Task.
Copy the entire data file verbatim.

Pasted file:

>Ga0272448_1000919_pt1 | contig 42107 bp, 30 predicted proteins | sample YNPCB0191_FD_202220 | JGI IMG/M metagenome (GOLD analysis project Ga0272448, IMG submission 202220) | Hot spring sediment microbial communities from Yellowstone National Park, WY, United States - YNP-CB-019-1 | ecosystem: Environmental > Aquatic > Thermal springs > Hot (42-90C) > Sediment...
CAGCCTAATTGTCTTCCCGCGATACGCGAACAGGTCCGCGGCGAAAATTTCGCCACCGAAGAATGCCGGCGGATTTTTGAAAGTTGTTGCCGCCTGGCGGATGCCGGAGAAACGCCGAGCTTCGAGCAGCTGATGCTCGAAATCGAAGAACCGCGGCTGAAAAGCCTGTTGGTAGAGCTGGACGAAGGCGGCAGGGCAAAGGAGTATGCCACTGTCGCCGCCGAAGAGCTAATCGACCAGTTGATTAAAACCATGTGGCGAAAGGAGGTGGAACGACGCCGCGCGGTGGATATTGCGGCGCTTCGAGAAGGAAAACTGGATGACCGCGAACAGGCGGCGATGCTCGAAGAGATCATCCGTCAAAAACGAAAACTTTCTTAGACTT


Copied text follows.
>Ga0272448_1000919_pt1 | contig 42107 bp, 30 predicted proteins | sample YNPCB0191_FD_202220 | JGI IMG/M metagenome (GOLD analysis project Ga0272448, IMG submission 202220) | Hot spring sediment microbial communities from Yellowstone National Park, WY, United States - YNP-CB-019-1 | ecosystem: Environmental > Aquatic > Thermal springs > Hot (42-90C) > Sediment...
CAGCCTAATTGTCTTCCCGCGATACGCGAACAGGTCCGCGGCGAAAATTTCGCCACCGAAGAATGCCGGCGGATTTTTGAAAGTTGTTGCCGCCTGGCGGATGCCGGAGAAACGCCGAGCTTCGAGCAGCTGATGCTCGAAATCGAAGAACCGCGGCTGAAAAGCCTGTTGGTAGAGCTGGACGAAGGCGGCAGGGCAAAGGAGTATGCCACTGTCGCCGCCGAAGAGCTAATCGACCAGTTGATTAAAACCATGTGGCGAAAGGAGGTGGAACGACGCCGCGCGGTGGATATTGCGGCGCTTCGAGAAGGAAAACTGGATGACCGCGAACAGGCGGCGATGCTCGAAGAGATCATCCGTCAAAAACGAAAACTTTCTTAGACTT